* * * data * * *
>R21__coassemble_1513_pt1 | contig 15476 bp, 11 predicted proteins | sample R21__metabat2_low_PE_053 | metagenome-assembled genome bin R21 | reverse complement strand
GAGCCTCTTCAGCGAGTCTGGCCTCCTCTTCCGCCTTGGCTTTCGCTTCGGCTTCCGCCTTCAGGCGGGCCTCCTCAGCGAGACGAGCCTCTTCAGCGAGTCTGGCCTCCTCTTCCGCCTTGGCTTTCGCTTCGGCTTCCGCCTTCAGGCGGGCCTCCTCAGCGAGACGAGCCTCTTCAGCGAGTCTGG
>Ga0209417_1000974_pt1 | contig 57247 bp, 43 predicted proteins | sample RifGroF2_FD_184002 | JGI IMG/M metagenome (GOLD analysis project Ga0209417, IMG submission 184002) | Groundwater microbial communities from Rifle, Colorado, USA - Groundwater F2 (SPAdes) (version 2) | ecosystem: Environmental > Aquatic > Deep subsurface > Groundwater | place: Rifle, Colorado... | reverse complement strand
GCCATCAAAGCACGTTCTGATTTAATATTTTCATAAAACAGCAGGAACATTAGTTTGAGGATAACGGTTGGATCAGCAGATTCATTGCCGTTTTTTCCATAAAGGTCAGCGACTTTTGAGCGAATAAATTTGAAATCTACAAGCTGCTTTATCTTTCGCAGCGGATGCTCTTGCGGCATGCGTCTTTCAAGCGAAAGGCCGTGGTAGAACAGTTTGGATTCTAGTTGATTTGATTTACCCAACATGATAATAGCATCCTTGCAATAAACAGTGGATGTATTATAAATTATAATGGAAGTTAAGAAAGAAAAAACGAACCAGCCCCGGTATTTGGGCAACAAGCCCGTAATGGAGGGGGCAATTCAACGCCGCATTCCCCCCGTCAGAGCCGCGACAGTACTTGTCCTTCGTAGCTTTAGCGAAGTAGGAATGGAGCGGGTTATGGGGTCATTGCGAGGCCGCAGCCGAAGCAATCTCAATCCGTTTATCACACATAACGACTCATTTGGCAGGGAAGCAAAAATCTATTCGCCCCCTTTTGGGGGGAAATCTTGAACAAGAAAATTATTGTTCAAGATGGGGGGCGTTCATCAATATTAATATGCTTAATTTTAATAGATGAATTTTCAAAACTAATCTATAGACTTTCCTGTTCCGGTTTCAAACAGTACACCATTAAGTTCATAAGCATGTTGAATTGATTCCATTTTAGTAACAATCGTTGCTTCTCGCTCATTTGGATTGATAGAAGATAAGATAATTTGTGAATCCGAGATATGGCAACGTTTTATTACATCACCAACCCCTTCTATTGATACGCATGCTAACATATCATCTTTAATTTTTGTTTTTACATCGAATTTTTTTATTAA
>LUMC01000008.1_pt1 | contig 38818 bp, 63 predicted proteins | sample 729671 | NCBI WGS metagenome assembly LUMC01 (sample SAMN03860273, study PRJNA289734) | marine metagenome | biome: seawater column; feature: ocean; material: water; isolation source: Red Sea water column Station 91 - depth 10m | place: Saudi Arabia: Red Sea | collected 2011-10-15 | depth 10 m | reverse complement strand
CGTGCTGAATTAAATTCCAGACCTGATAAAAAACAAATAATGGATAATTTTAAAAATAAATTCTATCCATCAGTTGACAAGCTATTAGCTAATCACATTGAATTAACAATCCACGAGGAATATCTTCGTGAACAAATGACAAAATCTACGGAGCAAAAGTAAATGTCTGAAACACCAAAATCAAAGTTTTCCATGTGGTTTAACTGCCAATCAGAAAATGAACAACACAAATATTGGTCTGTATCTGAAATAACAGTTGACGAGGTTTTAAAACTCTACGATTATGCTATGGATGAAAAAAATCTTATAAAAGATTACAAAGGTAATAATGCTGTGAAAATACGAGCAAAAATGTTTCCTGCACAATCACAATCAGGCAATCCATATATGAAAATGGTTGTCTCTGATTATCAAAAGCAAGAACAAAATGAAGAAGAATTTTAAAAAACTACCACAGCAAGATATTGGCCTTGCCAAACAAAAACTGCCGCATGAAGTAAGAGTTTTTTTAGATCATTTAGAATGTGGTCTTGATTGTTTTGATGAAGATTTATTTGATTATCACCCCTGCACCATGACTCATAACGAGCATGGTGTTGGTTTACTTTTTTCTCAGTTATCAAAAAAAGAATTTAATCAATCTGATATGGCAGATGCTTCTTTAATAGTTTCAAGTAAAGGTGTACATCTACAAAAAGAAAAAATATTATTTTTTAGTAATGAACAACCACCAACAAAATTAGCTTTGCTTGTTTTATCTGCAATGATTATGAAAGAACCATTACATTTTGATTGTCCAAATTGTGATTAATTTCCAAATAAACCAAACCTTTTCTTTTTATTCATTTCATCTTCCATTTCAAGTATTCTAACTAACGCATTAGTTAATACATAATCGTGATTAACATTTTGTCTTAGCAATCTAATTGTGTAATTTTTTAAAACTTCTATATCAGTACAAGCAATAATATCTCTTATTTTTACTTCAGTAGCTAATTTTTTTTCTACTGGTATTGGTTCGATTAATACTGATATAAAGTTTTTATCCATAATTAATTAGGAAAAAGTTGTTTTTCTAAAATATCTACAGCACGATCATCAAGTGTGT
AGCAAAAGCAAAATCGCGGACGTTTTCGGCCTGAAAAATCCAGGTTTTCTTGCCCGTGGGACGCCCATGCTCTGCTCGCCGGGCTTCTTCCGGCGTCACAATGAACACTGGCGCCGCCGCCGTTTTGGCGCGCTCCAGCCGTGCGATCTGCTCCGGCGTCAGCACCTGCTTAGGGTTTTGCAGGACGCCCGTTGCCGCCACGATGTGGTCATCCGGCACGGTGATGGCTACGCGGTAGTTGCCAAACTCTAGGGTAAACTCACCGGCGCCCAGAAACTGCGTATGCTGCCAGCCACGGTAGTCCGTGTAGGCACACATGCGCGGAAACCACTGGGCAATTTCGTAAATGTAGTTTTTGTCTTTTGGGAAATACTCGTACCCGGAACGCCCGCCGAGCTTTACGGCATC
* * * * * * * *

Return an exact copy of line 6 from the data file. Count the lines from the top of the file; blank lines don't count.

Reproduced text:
CGTGCTGAATTAAATTCCAGACCTGATAAAAAACAAATAATGGATAATTTTAAAAATAAATTCTATCCATCAGTTGACAAGCTATTAGCTAATCACATTGAATTAACAATCCACGAGGAATATCTTCGTGAACAAATGACAAAATCTACGGAGCAAAAGTAAATGTCTGAAACACCAAAATCAAAGTTTTCCATGTGGTTTAACTGCCAATCAGAAAATGAACAACACAAATATTGGTCTGTATCTGAAATAACAGTTGACGAGGTTTTAAAACTCTACGATTATGCTATGGATGAAAAAAATCTTATAAAAGATTACAAAGGTAATAATGCTGTGAAAATACGAGCAAAAATGTTTCCTGCACAATCACAATCAGGCAATCCATATATGAAAATGGTTGTCTCTGATTATCAAAAGCAAGAACAAAATGAAGAAGAATTTTAAAAAACTACCACAGCAAGATATTGGCCTTGCCAAACAAAAACTGCCGCATGAAGTAAGAGTTTTTTTAGATCATTTAGAATGTGGTCTTGATTGTTTTGATGAAGATTTATTTGATTATCACCCCTGCACCATGACTCATAACGAGCATGGTGTTGGTTTACTTTTTTCTCAGTTATCAAAAAAAGAATTTAATCAATCTGATATGGCAGATGCTTCTTTAATAGTTTCAAGTAAAGGTGTACATCTACAAAAAGAAAAAATATTATTTTTTAGTAATGAACAACCACCAACAAAATTAGCTTTGCTTGTTTTATCTGCAATGATTATGAAAGAACCATTACATTTTGATTGTCCAAATTGTGATTAATTTCCAAATAAACCAAACCTTTTCTTTTTATTCATTTCATCTTCCATTTCAAGTATTCTAACTAACGCATTAGTTAATACATAATCGTGATTAACATTTTGTCTTAGCAATCTAATTGTGTAATTTTTTAAAACTTCTATATCAGTACAAGCAATAATATCTCTTATTTTTACTTCAGTAGCTAATTTTTTTTCTACTGGTATTGGTTCGATTAATACTGATATAAAGTTTTTATCCATAATTAATTAGGAAAAAGTTGTTTTTCTAAAATATCTACAGCACGATCATCAAGTGTGT